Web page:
North Korea's nuclear test last week showed that policies of
isolation and threats of regime change will not prevent the spread of
nuclear weapons. We need to act quickly, before the Bush
Administration makes the same mistakes in Iran. The UN Security
Council is scheduled to discuss sanctions on Iran this week, making
it critical to get as many people as possible involved in this
campaign over the next few days, while world leaders are debating
their options. Click below to send a message to President Bush,
calling on the US to enter direct negotiations with Iran:
The last thing the world needs is a global nuclear arms race, so
let's seize this moment to show the Bush Administration that the
world has a stake in resolving things with Iran peacefully and will
hold him accountable.
Talks between the US and Iran won't guarantee a solution to the
nuclear problem, but no talks will guarantee failure. There is no
military solution to this issue, and President Bush's aggressive
policies have begun to spark a global nuclear arms race, as countries
rush to build nuclear weapons. There have been several calls, even
from prominent members of Bush's own Republican Party, to change
course. Join this rising chorus by clicking below:
The Bush Administration is starting to learn that it ignores global
public opinion at its peril. Let's send a strong message to President
Bush forward this email to your friends and family, and encourage
them to help prevent the nightmare of a new global nuclear arms race
from becoming reality.
Iran Bush nuclear nuclear test Bush Administration Arms Race
Books on Iran
Monday, October 23, 2006
Saturday, October 21, 2006
According to a 2004 report in the Iran Daily, Iran would have 25 million vehicles on its roads by the year 2020 up from the 2004 figure of 5.4 million. Of this number, approximately half are crammed in to the capital Tehran.
Iran has had its own car industry since the 1960s and now exports cars to a number of other countries including Russia and Belarus. Iran Khodro Industrial Group, the country's major vehicle manufacturer, hopes to export 250,000 cars to the world market by 2010, targetting such countries as Egypt, Turkey and Eastern Europe as areas of growth with plans for joint production ventures under license in such countries as China, Senegal and Syria.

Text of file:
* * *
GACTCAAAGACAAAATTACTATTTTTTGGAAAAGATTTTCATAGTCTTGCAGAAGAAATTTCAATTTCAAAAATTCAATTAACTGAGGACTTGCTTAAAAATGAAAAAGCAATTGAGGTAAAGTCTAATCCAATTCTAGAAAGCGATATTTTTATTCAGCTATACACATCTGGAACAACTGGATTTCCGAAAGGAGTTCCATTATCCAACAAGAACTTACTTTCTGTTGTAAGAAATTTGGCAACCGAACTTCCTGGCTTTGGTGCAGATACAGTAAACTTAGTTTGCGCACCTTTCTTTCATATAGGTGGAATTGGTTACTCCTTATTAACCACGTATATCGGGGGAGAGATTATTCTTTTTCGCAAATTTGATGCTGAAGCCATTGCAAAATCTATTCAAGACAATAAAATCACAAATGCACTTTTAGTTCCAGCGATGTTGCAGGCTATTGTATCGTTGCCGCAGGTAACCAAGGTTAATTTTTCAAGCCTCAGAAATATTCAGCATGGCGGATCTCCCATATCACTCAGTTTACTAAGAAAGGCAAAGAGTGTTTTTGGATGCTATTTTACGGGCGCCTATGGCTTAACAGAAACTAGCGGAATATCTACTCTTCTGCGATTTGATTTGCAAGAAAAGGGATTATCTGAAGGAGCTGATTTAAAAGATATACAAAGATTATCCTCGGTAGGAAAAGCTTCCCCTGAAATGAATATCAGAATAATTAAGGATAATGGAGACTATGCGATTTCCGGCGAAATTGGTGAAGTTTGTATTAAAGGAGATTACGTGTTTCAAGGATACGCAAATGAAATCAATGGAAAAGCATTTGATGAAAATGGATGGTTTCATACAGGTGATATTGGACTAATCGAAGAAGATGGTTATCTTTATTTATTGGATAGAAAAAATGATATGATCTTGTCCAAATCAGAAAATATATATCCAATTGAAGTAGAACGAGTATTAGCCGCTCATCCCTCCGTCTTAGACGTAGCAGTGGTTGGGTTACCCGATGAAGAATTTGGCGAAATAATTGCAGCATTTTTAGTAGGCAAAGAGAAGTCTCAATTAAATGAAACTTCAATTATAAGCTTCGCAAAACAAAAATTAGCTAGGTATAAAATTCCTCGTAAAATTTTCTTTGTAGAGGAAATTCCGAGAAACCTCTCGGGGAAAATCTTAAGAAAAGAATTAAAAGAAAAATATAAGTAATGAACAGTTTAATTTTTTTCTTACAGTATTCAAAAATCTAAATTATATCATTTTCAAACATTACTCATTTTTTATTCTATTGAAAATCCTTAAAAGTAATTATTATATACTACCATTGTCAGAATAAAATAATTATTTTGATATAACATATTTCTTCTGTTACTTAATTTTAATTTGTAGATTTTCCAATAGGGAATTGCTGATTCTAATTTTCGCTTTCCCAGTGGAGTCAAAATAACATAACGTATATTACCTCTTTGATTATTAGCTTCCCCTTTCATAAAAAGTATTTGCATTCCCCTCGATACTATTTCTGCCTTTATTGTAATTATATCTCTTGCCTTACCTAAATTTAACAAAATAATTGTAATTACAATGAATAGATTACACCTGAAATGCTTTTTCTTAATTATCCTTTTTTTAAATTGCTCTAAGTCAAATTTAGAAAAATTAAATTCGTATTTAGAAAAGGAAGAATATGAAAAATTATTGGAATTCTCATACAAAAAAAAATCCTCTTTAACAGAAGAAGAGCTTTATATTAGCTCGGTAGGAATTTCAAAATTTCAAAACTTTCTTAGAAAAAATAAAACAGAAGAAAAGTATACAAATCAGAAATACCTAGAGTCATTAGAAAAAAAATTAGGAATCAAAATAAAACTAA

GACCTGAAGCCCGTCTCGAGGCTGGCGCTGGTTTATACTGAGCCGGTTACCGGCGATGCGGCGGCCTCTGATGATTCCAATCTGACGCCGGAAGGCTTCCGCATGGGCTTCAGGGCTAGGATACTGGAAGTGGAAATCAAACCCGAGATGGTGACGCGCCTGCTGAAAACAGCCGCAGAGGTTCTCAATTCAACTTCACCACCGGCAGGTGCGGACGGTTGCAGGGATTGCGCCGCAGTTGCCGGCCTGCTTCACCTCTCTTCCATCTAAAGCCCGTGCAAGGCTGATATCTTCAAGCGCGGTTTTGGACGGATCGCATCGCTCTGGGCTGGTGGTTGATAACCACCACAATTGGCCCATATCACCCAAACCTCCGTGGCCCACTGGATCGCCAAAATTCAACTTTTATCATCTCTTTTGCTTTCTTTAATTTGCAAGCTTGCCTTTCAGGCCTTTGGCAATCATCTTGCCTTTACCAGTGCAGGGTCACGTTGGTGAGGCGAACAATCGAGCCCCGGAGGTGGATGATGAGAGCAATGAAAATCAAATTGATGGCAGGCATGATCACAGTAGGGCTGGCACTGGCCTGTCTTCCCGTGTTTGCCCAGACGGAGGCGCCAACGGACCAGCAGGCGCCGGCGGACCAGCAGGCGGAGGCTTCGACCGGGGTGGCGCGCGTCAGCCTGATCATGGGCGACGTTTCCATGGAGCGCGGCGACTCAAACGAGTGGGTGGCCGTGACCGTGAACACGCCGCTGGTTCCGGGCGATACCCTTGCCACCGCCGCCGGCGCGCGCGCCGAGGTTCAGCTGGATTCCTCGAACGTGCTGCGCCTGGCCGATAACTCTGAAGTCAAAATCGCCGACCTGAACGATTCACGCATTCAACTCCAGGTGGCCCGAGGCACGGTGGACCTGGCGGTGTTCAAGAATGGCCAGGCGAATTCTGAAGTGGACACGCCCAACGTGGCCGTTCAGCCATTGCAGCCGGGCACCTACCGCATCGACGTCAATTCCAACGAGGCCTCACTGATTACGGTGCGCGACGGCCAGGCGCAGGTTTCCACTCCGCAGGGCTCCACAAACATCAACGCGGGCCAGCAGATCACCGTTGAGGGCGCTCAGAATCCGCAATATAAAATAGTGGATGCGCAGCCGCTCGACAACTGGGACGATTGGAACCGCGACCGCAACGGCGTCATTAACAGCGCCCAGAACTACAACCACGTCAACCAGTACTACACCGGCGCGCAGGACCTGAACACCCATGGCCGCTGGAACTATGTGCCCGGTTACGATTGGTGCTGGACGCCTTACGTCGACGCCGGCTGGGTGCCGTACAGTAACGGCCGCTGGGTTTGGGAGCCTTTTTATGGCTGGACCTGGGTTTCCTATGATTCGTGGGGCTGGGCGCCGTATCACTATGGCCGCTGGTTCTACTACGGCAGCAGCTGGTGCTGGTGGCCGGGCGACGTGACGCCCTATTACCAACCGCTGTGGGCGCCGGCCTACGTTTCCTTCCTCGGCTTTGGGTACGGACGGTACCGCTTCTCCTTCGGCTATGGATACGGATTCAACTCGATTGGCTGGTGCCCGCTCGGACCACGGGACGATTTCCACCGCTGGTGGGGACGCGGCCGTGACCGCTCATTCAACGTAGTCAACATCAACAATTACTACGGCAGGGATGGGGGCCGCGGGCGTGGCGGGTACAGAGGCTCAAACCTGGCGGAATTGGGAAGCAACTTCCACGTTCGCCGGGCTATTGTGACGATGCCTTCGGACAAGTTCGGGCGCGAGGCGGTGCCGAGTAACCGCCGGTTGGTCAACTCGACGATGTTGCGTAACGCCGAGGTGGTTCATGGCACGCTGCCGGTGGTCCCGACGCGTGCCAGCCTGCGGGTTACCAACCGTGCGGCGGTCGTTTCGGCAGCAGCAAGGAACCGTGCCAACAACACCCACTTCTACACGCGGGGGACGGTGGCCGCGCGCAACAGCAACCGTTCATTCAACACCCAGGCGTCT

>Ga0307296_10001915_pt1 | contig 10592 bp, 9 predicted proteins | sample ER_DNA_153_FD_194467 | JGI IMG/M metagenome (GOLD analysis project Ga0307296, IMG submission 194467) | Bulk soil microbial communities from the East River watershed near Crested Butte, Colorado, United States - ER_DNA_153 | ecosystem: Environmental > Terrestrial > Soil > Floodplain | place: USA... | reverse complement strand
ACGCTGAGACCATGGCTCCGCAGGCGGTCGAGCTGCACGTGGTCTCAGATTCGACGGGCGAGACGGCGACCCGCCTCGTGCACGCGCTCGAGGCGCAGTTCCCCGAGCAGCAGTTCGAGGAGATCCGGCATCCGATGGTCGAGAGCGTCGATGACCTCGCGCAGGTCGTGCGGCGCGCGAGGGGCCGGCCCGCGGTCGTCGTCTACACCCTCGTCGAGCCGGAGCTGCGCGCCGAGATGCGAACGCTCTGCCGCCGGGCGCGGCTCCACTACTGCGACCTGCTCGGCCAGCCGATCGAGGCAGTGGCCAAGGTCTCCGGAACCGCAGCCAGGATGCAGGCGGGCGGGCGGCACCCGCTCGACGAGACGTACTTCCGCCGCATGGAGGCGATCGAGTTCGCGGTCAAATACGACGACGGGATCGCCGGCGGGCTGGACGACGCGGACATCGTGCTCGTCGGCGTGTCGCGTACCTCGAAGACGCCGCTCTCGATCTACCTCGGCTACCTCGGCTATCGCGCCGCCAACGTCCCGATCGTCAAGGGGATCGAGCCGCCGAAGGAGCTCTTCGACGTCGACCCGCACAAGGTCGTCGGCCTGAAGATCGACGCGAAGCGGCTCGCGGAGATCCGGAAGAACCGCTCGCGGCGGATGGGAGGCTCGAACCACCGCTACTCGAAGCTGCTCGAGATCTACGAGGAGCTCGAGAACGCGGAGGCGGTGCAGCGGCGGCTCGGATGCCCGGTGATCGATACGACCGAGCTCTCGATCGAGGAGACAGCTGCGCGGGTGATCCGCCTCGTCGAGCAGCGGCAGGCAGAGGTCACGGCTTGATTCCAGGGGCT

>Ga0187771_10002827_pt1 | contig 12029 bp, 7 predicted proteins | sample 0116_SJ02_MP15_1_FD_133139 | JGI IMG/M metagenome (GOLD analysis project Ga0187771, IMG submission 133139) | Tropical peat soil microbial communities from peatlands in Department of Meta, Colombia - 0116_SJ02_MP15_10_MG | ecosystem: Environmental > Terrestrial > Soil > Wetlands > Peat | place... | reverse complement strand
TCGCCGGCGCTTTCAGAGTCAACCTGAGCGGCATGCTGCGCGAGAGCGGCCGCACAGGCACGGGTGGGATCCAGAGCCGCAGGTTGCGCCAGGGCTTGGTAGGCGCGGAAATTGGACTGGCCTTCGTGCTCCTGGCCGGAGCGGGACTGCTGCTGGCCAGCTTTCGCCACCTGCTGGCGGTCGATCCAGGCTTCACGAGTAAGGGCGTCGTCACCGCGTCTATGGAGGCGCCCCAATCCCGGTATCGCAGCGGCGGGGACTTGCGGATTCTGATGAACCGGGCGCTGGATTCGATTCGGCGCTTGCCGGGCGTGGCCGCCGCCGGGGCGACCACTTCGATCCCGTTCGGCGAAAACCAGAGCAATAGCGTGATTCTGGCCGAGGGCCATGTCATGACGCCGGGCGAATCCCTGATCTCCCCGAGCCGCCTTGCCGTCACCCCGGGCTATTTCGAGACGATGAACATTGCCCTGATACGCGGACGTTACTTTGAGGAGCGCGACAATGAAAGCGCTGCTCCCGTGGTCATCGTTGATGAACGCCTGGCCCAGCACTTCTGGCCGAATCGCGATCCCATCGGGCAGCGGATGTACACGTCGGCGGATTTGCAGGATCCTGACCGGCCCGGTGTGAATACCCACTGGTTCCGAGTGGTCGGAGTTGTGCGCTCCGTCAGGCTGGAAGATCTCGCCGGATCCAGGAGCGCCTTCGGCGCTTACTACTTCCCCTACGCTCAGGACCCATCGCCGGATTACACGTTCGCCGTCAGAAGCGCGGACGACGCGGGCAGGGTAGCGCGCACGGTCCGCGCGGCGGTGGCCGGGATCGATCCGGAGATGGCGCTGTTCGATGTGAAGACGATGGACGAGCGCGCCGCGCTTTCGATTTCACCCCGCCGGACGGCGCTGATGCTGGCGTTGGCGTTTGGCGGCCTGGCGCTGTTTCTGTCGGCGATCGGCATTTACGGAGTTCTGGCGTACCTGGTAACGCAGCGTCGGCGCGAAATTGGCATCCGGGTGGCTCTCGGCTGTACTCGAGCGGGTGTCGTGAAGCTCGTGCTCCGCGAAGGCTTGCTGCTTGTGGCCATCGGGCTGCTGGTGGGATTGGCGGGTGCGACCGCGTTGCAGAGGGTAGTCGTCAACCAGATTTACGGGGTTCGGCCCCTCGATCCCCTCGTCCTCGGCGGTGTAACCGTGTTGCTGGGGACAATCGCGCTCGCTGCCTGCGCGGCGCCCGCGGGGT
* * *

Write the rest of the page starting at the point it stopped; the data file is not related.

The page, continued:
Iran's first mass-produced car, the ubiquitous Paykan, based on the 1966 Hillman Hunter, was produced domestically by Iran Khodro from kits shipped by the British manufacturer Rootes. In 1978 Peugeot took over the defunct Rootes Company, and production was shifted under license to Iran, ceasing only in 2005.
The Paykan has been superceded by Iran Khodro's new model, the Samand, which is based on the Peugeot 405. Plans are underway to produce a hybrid version of the Samand under pressure from the government to reduce vehicle emissions in Iran.
Iran Tehran cars Paykan Samand Iran Khodro
Thursday, October 12, 2006
The Iranian government has instructed providers of ADSL internet services to limit private users and internet cafes to a maximum connection speed of 128kps. No reason has been given for the new ban but it follows in the footsteps of an intensification in internet content filtering.
The new restriction will effectively prevent internet users in Iran from receiving multimedia content such as foreign news and entertainment broadcasts and will also make downloading large files more difficult.
The Telecommunications Ministry has said the order will stay in place until "new regulations for providing ADSL services" were issued. It is still not clear whether this means the restriction will stay in place but ADSL providers and users are not expecting the decision to be reversed.
High-speed internet connections of 256kps and 512kps had been available in Iran for little more than one year before the current order was issued in mid-October.
Books on Iran